NAVAHO INDIAN MEDICINE AND MEDICINE-MEN—Donald E Sandner, M.D.
Among the Navaho people numerous medicine men are still practicing their traditional healing ceremonies, called chants or sings. The basic attitudes, beliefs, and techniques of the medicine men will be described and illustrated with slides. Also the under-lying principles and structure of this complex, subtle and effective symbolic healing system will be analyzed and their relevance to modern psychological medicine evaluated.
HEALERS OF INDIA—Peter Brent
Many of the present criticisms levelled at Western medicine are answered by Indian medical theory, however inadequate the actual practice sometimes is. As in other ancient systems of medicine, Indian healers are concerned with an inner balance in the patient and the promotion of health rather than only the removal of specific diseases. They demonstrate an awareness of factors, interpersonal and personal, and techniques which western doctors have not until recently considered of much significance. These Ayurvedic medical practices as well as Hatha Yoga are currently being investigated in research programs in India.
Sunday, April 3
MIND/BODY RELATIONSHIPS IN HEALING—Jerome D. Frank, M.D., Ph.D.
Since the person is a psychobiological unit, mental states can profoundly affect bodily healing processes. An examination of the so-called miracle cures, psychic healing, the placebo effect, and the clinical studies on the relation of mood to recuperative capacity reveal powerful psychological forces which need to be investigated and applied more effectively in therapeutic relationships.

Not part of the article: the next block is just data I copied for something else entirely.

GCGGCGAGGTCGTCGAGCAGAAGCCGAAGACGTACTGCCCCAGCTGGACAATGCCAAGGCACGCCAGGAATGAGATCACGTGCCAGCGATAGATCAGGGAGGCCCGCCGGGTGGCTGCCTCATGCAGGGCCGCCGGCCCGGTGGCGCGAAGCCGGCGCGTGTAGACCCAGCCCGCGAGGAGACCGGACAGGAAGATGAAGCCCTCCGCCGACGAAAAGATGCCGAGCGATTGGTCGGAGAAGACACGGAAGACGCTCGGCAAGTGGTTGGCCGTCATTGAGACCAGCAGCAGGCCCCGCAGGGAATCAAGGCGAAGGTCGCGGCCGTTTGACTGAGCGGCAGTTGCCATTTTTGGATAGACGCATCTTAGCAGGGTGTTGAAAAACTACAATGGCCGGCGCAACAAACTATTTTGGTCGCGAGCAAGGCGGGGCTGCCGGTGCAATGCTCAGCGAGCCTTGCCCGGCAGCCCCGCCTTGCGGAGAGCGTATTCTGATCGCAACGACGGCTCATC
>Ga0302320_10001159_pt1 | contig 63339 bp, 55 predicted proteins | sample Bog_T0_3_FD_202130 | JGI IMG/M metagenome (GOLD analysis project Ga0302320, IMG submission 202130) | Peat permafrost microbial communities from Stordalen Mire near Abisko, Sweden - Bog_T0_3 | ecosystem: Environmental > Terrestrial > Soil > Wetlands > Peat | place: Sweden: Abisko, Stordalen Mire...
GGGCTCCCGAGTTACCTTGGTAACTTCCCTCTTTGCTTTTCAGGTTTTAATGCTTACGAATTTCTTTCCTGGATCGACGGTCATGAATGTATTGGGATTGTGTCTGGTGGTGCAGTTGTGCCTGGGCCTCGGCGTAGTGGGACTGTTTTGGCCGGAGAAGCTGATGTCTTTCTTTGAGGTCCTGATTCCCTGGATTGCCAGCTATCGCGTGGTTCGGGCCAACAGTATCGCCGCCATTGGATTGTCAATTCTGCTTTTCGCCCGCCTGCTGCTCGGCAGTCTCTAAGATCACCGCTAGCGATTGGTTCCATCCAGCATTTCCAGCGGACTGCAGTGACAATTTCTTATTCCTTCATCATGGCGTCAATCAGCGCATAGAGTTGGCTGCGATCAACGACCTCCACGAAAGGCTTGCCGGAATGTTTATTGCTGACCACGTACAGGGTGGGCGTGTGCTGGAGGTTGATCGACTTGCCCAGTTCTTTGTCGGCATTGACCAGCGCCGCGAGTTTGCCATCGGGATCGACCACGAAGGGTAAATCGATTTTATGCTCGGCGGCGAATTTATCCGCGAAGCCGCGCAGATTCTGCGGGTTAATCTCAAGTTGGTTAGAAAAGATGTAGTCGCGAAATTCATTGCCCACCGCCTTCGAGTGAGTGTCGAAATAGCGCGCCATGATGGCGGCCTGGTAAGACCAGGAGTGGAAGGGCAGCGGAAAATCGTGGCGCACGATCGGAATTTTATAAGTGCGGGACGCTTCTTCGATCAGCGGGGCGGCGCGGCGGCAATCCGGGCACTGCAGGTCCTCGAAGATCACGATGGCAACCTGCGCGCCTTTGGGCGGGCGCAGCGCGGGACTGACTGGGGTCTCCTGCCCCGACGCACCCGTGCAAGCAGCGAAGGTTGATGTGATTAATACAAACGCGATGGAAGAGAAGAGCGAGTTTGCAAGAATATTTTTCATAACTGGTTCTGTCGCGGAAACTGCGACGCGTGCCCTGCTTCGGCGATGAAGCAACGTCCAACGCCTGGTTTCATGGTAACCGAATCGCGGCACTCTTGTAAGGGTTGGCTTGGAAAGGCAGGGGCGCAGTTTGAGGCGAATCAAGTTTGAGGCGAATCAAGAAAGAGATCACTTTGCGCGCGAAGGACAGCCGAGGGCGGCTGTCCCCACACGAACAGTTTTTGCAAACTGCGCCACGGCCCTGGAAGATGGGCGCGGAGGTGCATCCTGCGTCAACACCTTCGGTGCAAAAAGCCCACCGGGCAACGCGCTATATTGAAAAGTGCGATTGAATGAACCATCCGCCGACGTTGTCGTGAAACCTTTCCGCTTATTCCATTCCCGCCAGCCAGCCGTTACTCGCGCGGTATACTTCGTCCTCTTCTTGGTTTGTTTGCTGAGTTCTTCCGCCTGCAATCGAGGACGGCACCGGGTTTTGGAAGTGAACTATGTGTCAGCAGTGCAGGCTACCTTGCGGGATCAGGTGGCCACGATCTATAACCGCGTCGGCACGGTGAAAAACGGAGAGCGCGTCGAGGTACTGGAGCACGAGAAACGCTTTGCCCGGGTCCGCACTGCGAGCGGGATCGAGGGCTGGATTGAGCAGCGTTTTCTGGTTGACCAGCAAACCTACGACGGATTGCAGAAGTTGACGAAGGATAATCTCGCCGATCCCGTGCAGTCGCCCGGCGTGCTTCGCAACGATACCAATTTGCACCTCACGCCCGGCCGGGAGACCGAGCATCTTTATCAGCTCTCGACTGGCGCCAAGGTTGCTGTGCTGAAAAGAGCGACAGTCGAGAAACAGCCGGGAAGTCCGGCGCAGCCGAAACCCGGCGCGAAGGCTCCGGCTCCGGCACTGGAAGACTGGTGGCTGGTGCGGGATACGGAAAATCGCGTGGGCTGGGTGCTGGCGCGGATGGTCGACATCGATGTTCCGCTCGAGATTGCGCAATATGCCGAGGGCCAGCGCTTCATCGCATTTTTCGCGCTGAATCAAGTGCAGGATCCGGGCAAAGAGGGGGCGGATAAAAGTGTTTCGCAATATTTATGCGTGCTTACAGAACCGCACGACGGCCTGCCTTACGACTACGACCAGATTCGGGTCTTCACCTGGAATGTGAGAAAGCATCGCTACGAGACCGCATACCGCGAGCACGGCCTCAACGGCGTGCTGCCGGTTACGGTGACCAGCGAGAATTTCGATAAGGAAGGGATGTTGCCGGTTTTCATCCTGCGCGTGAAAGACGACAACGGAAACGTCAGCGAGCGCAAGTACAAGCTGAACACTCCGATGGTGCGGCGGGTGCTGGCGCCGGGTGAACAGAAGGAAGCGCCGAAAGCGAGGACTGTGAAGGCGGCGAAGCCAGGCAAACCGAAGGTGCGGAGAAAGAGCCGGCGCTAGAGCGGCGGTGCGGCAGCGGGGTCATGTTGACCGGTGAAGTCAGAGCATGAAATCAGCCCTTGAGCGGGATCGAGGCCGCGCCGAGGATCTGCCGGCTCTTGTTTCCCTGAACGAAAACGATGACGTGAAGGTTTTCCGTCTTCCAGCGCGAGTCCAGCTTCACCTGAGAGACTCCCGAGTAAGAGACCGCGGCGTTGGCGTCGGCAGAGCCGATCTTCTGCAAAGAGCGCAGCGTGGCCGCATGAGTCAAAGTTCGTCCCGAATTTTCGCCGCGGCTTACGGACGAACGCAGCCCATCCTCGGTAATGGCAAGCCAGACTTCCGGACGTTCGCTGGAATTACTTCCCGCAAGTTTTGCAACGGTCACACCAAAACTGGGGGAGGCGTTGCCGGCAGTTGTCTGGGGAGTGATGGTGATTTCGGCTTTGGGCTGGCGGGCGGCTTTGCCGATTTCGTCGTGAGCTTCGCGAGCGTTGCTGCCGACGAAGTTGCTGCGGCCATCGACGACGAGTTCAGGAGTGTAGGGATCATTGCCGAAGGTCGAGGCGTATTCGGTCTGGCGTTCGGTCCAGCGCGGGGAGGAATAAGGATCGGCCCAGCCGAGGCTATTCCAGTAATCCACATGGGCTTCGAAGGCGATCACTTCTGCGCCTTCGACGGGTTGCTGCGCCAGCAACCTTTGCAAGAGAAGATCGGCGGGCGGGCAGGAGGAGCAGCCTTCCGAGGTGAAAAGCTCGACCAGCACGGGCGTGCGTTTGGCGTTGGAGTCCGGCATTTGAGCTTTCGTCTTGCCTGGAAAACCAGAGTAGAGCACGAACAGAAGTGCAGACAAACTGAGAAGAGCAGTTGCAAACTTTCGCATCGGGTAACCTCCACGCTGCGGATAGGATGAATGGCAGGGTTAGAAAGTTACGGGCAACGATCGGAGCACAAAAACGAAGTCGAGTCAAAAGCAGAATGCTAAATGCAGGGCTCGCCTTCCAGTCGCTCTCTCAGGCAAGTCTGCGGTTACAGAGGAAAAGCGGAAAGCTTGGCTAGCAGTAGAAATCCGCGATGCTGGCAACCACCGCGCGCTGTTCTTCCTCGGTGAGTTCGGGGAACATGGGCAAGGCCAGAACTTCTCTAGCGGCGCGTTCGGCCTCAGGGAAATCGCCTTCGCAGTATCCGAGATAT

THE RELAXATION RESPONSE—Herbert Benson, M.D.
An examination of the commonalities underlying various meditation and relaxation techniques reveals a basic psychophysiological pattern—the relaxation response—which is the counterpart to the fight-or-flight response. Since the fight-or-flight response is frequently and inappropriately elicited in our society, leading to and making worse a variety of prevalent diseases, such as hypertension, the regular elicitation of the relaxation response could counteract these undesirable effects. The physiology, history, and clinical usefulness of the relaxation response will be discussed and the elicitation of the relaxation response demonstrated. The relaxation response will also be compared with biofeedback.
SYMPOSIUM WORKSHOPS—Benson, Brent, Frank, Kleinman, Sandner, and Sobel
SELF-HEALING—Rene Dubos, Ph.D.
Human beings, like all other living systems, possess great powers of spontaneous recovery from traumatic experiences. Recovery may simply involve a return to the original state through the operation of homeostatic mechanisms. More commonly, however, it involves lasting changes resulting from adaptive responses to the forces that disturbed the equilibrium. Self-healing can thus be a creative force in development.